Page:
The 7th century saw the conversion of Essex (including Thurrock) from Paganism to Christianity, but it took three attempts. At the beginning of the 7th century, London was part of the Kingdom of the East Saxons – the people, not the geographic area. King Saebert converted to Christianity at the behest of his overlord, King Æthelberht of Kent. Saint Mellitus became Bishop of London and his see included Essex. Essex reverted to Paganism on the death of King Saebert and Mellitus was forced to leave.
Around AD 655, St Cedd undertook a successful mission to re-convert the East Saxons and built churches at Bradwell and Tilbury. The building of the Tilbury church (on the banks of the Thames) was described in Bede’s History of the English Church and is the earliest written reference to a location in Thurrock. St Cedd became Bishop of the East Saxons, in effect, Bishop of London. He died on 26th October, AD 664. However, on the death of King Sigeberht II (the Good), Essex again reverted to Paganism.
West Tilbury church, possibly on the site of St Cedd’s church.
The final (and lasting) conversion of the East Saxons to Christianity took place following a mission by Bishop Jaruman of Lichfield sent by King Wulfhere of Mercia, who was overlord of the East Saxons.
Participants in the Friends of Essex Churches study day on 7th October enjoyed a programme of interesting talks by Dr Christopher Starr and visited a variety of local churches. The second of the four churches was St Mary the Virgin, Corringham which has Anglo-Saxon stonework, but currently, a distinctly Anglo-Catholic appearance. The third church was St Peter and St Paul, Horndon on the Hill which was renovated at the end of the 19th century. As a result, it is a delight for enthusiasts of the arts and craft movement. The final visit was to St Mary Magdalene, North Ockendon. The church is rich in heraldry and our own Christopher Harold gave a short presentation about two of the hatchments. The church also illustrates one of the pitfalls for the local historian. Until 50 years ago, North Ockendon was in Essex, but it is now in Greater London. Consequently you will look in vain in the current Essex volume of Pevsner to learn about the church.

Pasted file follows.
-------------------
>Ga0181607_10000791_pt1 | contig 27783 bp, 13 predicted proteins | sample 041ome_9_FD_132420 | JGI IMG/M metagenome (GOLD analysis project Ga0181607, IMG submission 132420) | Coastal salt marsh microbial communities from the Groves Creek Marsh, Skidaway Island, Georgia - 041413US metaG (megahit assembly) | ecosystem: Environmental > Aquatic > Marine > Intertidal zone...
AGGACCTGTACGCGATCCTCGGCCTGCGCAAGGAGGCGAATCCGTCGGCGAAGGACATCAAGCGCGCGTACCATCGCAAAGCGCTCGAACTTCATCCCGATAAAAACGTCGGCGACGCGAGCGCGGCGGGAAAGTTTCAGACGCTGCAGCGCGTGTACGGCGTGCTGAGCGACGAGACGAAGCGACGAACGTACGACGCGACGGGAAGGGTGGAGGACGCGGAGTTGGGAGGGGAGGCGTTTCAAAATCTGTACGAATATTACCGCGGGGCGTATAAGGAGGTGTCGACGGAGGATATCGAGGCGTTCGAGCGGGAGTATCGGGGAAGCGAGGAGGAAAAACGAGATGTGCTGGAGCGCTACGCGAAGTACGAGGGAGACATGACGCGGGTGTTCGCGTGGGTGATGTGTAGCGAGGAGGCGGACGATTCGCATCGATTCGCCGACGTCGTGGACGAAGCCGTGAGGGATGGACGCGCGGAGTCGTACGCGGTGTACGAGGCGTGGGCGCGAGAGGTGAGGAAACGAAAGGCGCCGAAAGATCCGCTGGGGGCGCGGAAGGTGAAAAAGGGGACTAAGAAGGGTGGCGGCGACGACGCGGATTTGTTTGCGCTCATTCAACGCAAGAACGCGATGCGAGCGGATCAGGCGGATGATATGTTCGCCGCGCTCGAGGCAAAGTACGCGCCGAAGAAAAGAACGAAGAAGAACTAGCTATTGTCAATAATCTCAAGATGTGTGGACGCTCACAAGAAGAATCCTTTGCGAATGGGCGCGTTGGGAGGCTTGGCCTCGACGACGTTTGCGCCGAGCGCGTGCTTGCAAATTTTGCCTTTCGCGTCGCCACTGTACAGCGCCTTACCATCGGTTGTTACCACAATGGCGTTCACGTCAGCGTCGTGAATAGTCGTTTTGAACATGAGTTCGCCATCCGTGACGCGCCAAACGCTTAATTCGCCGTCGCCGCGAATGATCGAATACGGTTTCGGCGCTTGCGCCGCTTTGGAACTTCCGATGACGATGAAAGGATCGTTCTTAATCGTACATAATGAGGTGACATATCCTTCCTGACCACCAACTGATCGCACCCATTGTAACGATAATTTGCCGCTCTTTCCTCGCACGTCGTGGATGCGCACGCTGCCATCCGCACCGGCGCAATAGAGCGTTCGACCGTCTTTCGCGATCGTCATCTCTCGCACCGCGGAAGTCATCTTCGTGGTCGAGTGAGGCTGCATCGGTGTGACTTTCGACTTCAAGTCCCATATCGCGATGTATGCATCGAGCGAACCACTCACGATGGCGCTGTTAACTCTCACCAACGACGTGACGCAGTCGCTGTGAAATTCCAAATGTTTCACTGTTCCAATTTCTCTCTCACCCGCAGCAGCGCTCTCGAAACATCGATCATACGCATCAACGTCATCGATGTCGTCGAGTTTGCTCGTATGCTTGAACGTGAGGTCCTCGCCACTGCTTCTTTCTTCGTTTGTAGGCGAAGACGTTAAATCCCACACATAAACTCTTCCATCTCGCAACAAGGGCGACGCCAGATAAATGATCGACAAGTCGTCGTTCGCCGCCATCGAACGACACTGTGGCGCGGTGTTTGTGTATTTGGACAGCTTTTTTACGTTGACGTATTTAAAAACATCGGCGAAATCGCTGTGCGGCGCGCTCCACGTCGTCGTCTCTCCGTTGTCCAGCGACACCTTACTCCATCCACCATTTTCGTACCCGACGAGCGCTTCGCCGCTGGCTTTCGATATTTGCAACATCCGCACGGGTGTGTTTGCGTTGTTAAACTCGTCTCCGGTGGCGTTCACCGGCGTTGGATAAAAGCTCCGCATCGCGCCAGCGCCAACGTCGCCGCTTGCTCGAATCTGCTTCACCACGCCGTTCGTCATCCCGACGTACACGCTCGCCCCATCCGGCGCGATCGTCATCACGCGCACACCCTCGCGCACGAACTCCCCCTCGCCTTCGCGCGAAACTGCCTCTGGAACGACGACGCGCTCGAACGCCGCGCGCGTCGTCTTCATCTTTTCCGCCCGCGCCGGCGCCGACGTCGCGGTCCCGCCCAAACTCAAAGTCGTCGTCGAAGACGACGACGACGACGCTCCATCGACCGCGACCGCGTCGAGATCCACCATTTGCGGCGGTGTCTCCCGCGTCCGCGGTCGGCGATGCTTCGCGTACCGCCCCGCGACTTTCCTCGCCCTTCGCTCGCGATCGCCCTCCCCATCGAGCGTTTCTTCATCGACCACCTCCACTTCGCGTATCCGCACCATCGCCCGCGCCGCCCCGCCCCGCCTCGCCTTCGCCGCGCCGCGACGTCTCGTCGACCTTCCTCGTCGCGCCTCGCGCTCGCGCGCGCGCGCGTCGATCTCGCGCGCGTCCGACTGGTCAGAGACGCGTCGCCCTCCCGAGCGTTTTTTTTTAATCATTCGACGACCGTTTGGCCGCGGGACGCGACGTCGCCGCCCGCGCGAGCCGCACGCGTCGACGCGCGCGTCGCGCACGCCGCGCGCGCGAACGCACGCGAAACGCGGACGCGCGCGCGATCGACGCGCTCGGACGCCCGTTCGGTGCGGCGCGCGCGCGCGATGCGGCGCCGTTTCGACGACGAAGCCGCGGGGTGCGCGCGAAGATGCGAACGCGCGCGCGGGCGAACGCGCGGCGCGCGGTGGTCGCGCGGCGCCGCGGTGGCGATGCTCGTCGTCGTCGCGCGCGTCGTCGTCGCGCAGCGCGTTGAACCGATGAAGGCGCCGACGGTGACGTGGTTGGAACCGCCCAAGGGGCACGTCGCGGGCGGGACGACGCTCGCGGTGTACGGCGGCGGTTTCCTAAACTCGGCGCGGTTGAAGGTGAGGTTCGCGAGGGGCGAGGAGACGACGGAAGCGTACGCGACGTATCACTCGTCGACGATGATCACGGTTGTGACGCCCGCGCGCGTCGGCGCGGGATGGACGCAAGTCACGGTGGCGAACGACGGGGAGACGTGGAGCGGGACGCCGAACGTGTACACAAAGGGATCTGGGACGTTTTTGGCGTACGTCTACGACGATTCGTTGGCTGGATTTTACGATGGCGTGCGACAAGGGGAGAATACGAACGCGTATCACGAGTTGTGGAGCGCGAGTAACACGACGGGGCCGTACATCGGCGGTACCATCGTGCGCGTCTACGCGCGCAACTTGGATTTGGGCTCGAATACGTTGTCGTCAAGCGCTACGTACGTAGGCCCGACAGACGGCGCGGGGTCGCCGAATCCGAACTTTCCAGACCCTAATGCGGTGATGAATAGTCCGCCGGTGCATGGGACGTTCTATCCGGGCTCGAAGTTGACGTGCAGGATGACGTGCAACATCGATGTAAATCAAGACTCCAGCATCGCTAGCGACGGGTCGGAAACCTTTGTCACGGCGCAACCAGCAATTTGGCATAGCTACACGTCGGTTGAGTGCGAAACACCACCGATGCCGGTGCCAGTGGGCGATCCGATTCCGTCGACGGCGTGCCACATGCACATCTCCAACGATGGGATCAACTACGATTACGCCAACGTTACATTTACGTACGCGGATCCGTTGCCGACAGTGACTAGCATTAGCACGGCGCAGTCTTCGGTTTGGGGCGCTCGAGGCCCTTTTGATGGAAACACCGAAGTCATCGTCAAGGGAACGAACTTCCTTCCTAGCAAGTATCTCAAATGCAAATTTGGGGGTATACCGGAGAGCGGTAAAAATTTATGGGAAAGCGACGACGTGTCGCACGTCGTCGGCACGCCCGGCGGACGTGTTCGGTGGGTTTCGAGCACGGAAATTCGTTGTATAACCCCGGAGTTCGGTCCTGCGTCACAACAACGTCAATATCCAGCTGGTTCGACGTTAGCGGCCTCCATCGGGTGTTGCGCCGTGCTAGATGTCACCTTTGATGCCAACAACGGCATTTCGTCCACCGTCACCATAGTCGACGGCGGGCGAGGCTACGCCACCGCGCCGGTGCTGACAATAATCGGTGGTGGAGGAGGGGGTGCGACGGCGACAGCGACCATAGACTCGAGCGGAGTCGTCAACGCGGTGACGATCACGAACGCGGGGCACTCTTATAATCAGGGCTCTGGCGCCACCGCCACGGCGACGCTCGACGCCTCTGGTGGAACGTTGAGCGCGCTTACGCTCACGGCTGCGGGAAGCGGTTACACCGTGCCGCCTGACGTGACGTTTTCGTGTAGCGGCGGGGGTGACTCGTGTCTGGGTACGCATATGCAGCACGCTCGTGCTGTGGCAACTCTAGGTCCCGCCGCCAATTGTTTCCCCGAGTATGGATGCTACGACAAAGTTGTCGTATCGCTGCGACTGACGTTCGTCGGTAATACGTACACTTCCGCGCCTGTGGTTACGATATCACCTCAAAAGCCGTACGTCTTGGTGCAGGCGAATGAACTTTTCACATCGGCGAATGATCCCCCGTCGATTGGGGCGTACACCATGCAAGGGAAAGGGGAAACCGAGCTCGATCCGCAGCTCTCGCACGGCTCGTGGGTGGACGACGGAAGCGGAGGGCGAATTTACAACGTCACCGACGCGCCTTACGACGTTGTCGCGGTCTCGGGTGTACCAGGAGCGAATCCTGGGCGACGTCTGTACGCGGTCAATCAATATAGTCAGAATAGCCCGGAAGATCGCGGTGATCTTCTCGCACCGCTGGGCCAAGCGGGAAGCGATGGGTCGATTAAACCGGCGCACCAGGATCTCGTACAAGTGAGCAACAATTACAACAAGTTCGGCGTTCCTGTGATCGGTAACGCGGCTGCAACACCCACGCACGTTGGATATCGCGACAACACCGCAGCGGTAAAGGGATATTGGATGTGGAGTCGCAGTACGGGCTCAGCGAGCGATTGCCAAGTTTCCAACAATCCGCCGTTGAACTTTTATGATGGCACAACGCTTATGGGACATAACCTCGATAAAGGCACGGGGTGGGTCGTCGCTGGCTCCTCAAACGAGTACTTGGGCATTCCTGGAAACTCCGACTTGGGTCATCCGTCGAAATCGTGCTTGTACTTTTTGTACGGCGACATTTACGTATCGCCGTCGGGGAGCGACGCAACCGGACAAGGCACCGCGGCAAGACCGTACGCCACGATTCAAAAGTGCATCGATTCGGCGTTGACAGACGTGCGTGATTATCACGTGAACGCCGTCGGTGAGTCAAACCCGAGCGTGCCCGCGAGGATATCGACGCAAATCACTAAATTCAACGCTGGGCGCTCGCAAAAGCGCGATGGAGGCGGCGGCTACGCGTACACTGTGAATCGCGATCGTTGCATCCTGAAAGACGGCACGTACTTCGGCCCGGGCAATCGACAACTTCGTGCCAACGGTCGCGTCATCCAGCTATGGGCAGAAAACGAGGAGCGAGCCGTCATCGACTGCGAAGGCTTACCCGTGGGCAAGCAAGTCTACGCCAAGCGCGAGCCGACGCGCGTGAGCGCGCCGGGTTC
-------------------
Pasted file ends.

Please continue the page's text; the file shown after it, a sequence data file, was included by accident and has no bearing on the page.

Medieval font at St Michael’s, Fobbing
However, perhaps the most interesting from the point of view of Essex heritage was the first stopping place – St Michael’s, Fobbing. This too has some Anglo-Saxon architectural features on the north wall, including a now blocked window. The font is from the 13th century (although the stem and cover are modern). It would have been used to baptise Thomas Baker – one of the leaders of the Peasant’s revolt who was hanged for his participation. He is one of the candidates for a new Thurrock heritage plaque. In the 17th century, the incumbent was John Pell. The Fobbing living was a sinecure intended to finance his mathematical research and he probably spent little time in Thurrock. None the less, he invented the division sign and is undoubtedly the most prominent mathematician to have lived here. He is another worthy candidate for a new heritage plaque.